Based upon these facts, the trial court concluded as a matter of law that "the State [was] entitled to specific performance of the Settlement by entry of Judgment implementing the terms of the Settlement." In the judgment, however, the trial court did not set forth the terms of the parties' settlement agreement; rather, it set forth as its order and decree, the exact terms of the States' proposed consent judgment, which included specific deadlines for implementation of the Corrective Action Plan. Apparently in so doing, and as evidenced by its findings of fact, the trial court determined that the proposed consent judgment was, as a matter of law, an accurate memorialization of the parties' intent regarding their settlement agreement. Based upon our review of the record, however, we are not convinced that the trial court's findings of fact support this conclusion.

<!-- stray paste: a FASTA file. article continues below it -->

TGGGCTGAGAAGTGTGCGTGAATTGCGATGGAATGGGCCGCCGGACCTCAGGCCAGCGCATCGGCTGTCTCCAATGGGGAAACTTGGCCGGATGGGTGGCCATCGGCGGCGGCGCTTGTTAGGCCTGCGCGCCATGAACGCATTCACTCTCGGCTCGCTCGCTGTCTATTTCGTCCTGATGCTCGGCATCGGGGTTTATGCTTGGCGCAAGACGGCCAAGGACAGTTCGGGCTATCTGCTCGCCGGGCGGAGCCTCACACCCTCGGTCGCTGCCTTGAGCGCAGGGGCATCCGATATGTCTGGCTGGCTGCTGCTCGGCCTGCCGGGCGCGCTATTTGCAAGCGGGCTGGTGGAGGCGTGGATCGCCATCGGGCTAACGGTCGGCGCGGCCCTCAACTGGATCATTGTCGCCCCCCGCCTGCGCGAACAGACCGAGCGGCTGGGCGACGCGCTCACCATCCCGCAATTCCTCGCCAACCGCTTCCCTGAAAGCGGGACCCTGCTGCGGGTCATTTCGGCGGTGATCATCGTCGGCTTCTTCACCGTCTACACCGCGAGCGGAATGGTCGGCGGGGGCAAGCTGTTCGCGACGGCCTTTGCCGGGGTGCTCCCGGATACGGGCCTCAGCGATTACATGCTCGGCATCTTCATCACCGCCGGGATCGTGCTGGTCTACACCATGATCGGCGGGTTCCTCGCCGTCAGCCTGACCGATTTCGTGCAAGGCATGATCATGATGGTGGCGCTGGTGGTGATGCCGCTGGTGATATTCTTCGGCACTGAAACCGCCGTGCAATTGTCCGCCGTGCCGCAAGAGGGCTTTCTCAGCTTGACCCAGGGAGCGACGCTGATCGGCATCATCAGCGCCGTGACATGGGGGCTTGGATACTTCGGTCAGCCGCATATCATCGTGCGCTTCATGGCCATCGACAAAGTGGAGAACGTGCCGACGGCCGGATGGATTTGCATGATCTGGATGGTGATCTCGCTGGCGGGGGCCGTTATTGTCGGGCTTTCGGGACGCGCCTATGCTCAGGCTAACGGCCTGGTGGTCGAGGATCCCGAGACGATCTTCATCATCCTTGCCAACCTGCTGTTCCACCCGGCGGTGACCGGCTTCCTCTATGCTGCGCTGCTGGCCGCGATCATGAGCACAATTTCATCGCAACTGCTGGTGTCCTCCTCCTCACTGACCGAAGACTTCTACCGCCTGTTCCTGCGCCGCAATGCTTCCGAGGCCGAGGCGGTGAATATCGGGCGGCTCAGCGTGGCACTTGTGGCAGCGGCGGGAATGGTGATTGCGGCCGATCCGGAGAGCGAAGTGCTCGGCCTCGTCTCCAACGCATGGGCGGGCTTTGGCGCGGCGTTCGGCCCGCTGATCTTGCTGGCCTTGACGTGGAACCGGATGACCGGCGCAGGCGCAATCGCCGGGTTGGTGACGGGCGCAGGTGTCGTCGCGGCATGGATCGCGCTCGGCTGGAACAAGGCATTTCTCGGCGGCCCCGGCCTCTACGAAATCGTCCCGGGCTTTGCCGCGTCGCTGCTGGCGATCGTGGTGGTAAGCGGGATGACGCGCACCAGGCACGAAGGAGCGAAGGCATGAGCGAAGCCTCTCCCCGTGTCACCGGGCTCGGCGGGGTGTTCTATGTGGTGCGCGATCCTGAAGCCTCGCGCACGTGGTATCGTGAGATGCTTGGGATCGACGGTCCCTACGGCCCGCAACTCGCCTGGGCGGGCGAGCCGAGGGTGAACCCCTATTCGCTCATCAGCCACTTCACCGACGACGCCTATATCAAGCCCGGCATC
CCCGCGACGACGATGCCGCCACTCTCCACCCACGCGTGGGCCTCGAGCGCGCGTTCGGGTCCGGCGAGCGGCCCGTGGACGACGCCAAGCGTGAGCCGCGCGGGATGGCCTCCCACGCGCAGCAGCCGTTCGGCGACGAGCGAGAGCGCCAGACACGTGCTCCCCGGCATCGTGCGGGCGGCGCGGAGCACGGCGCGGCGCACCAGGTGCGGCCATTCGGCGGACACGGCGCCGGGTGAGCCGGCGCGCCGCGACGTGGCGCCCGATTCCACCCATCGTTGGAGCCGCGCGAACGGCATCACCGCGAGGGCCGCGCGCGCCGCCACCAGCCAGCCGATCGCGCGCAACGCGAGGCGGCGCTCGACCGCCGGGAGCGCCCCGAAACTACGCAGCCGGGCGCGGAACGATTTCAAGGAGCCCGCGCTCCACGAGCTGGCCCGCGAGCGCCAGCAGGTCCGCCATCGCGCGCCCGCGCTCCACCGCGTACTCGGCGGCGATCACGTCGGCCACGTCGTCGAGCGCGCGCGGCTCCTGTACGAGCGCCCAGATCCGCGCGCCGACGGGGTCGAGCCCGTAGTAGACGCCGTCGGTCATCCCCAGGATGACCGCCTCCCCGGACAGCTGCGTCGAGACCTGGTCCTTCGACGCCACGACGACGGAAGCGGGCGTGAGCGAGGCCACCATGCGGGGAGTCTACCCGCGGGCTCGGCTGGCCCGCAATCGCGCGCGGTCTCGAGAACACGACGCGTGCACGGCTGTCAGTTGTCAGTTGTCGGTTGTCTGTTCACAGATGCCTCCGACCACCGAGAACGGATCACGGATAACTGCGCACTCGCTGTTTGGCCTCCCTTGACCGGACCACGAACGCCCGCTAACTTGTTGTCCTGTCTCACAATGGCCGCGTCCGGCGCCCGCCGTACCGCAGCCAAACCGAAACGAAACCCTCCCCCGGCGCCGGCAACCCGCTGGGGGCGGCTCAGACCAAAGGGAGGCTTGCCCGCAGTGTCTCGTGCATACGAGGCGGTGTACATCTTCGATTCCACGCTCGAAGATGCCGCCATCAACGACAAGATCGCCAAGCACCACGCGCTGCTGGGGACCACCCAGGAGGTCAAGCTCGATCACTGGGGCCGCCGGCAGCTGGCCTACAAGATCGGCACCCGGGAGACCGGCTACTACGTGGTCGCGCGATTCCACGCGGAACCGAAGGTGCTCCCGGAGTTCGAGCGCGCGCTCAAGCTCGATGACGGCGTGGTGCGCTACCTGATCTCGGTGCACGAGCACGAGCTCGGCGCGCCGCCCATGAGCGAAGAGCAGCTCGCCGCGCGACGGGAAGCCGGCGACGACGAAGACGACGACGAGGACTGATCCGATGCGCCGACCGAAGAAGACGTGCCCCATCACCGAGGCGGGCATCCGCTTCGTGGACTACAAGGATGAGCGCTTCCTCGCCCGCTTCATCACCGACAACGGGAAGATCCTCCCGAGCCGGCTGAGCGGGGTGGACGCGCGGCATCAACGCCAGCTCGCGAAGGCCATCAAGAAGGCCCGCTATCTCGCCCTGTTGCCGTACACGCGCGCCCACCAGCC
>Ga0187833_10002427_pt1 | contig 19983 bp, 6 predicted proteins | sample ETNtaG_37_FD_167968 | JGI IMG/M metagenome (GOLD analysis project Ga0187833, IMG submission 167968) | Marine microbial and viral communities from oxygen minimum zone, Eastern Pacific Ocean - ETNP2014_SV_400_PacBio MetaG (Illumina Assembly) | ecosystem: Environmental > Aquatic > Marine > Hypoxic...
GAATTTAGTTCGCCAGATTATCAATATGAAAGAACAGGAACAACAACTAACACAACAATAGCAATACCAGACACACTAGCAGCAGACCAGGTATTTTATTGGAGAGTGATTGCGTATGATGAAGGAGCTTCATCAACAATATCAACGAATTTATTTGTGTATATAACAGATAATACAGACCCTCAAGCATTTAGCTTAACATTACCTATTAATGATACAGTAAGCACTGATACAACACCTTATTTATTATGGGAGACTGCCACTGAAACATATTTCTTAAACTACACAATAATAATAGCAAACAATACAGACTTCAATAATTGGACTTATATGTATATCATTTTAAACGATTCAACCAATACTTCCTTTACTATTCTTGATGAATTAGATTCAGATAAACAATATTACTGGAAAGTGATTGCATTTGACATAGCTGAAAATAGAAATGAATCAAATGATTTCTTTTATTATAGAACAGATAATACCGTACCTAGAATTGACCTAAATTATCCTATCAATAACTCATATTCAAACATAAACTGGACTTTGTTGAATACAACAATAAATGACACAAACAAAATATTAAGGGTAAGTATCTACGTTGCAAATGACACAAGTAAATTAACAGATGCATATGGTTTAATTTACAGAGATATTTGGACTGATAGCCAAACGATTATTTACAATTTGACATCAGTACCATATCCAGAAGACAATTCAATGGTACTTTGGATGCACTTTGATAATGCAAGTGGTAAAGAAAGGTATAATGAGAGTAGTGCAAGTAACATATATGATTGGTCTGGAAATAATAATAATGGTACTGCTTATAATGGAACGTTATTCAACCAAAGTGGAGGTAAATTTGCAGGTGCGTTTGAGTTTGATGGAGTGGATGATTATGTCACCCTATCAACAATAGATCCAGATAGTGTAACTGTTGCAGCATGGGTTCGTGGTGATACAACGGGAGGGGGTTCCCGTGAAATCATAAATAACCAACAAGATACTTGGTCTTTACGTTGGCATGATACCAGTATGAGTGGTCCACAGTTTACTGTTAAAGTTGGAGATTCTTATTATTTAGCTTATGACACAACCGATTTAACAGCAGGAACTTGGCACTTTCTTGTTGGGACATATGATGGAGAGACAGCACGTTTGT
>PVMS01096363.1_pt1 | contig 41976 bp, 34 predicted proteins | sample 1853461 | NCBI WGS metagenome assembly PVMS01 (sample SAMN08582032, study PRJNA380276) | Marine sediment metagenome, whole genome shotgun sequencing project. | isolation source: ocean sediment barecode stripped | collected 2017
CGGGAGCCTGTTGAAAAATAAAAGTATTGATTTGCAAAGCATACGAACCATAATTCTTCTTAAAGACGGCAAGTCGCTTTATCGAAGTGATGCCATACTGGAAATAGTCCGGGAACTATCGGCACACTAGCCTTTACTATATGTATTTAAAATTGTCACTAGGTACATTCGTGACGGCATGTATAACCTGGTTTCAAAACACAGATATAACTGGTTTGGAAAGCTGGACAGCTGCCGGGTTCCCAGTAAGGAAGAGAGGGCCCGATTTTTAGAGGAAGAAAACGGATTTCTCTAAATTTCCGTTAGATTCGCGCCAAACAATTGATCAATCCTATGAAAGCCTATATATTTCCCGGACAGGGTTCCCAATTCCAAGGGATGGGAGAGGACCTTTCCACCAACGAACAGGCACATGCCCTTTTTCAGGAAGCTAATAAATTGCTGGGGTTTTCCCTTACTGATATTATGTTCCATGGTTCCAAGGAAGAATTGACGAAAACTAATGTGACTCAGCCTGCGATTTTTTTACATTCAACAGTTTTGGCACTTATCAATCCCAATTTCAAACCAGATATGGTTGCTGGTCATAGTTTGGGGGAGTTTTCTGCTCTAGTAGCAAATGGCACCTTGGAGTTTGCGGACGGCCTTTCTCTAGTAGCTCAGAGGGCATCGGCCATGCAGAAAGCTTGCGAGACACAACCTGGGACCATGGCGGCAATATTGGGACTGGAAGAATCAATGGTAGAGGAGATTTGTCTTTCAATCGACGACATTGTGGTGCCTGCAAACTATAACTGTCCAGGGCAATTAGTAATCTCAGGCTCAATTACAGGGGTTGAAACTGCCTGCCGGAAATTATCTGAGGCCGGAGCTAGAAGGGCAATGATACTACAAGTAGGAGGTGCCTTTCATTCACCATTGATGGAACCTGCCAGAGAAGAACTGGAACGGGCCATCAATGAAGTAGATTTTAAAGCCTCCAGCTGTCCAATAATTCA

Ormond argues that in signing the settlement agreement, it did not agree to a particular schedule for implementation of the Corrective Action Plan and that therefore, the Judgment entered by the court, which contains specific deadlines, is based upon an unenforceable agreement. The State, on the other hand, argues that under the terms of the parties' settlement agreement, Ormond had an obligation to present a schedule for implementation of the Corrective Action Plan to be included in the Consent Judgment contemplated by that agreement; that it breached that obligation by not proposing a schedule; and that therefore, it cannot now be heard to object to the court having entered a judgment which contained a specific schedule.

    Assuming, arguendo, that Ormond had a duty under the terms of the settlement agreement to propose a implementation schedule for the Corrective Action Plan, and that it breached that duty by not presenting a proposal, the breach of that duty was not tantamount to consenting to terms which were not included in the parties' settlement agreement, and which were specifically rejected by Ormond when it refused to sign the proposed consent judgment incorporating those terms.